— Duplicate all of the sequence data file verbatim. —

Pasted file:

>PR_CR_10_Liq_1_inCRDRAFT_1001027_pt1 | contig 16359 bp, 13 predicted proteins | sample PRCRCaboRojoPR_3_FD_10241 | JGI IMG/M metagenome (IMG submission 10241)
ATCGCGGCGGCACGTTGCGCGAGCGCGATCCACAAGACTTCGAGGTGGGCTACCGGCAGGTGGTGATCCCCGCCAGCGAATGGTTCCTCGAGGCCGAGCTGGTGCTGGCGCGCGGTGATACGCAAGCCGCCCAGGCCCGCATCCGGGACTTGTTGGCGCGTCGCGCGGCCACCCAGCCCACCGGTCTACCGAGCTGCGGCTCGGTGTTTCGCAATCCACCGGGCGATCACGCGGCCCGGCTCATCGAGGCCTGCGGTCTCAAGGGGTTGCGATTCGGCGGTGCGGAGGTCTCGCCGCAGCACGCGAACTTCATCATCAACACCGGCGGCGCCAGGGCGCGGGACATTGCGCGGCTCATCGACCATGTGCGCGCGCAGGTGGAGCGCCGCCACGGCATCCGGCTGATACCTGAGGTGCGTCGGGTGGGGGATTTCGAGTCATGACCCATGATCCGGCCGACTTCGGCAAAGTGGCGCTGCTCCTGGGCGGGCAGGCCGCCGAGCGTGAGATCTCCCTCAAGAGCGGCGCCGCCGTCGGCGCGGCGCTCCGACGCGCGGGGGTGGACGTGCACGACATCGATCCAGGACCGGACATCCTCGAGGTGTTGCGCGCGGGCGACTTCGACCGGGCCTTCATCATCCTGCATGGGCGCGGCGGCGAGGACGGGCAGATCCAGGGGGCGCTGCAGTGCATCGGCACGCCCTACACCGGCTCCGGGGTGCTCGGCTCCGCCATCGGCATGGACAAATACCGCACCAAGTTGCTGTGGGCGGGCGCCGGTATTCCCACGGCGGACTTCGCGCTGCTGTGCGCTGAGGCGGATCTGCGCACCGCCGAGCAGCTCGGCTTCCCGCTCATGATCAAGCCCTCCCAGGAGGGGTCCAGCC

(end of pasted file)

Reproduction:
>PR_CR_10_Liq_1_inCRDRAFT_1001027_pt1 | contig 16359 bp, 13 predicted proteins | sample PRCRCaboRojoPR_3_FD_10241 | JGI IMG/M metagenome (IMG submission 10241)
ATCGCGGCGGCACGTTGCGCGAGCGCGATCCACAAGACTTCGAGGTGGGCTACCGGCAGGTGGTGATCCCCGCCAGCGAATGGTTCCTCGAGGCCGAGCTGGTGCTGGCGCGCGGTGATACGCAAGCCGCCCAGGCCCGCATCCGGGACTTGTTGGCGCGTCGCGCGGCCACCCAGCCCACCGGTCTACCGAGCTGCGGCTCGGTGTTTCGCAATCCACCGGGCGATCACGCGGCCCGGCTCATCGAGGCCTGCGGTCTCAAGGGGTTGCGATTCGGCGGTGCGGAGGTCTCGCCGCAGCACGCGAACTTCATCATCAACACCGGCGGCGCCAGGGCGCGGGACATTGCGCGGCTCATCGACCATGTGCGCGCGCAGGTGGAGCGCCGCCACGGCATCCGGCTGATACCTGAGGTGCGTCGGGTGGGGGATTTCGAGTCATGACCCATGATCCGGCCGACTTCGGCAAAGTGGCGCTGCTCCTGGGCGGGCAGGCCGCCGAGCGTGAGATCTCCCTCAAGAGCGGCGCCGCCGTCGGCGCGGCGCTCCGACGCGCGGGGGTGGACGTGCACGACATCGATCCAGGACCGGACATCCTCGAGGTGTTGCGCGCGGGCGACTTCGACCGGGCCTTCATCATCCTGCATGGGCGCGGCGGCGAGGACGGGCAGATCCAGGGGGCGCTGCAGTGCATCGGCACGCCCTACACCGGCTCCGGGGTGCTCGGCTCCGCCATCGGCATGGACAAATACCGCACCAAGTTGCTGTGGGCGGGCGCCGGTATTCCCACGGCGGACTTCGCGCTGCTGTGCGCTGAGGCGGATCTGCGCACCGCCGAGCAGCTCGGCTTCCCGCTCATGATCAAGCCCTCCCAGGAGGGGTCCAGCC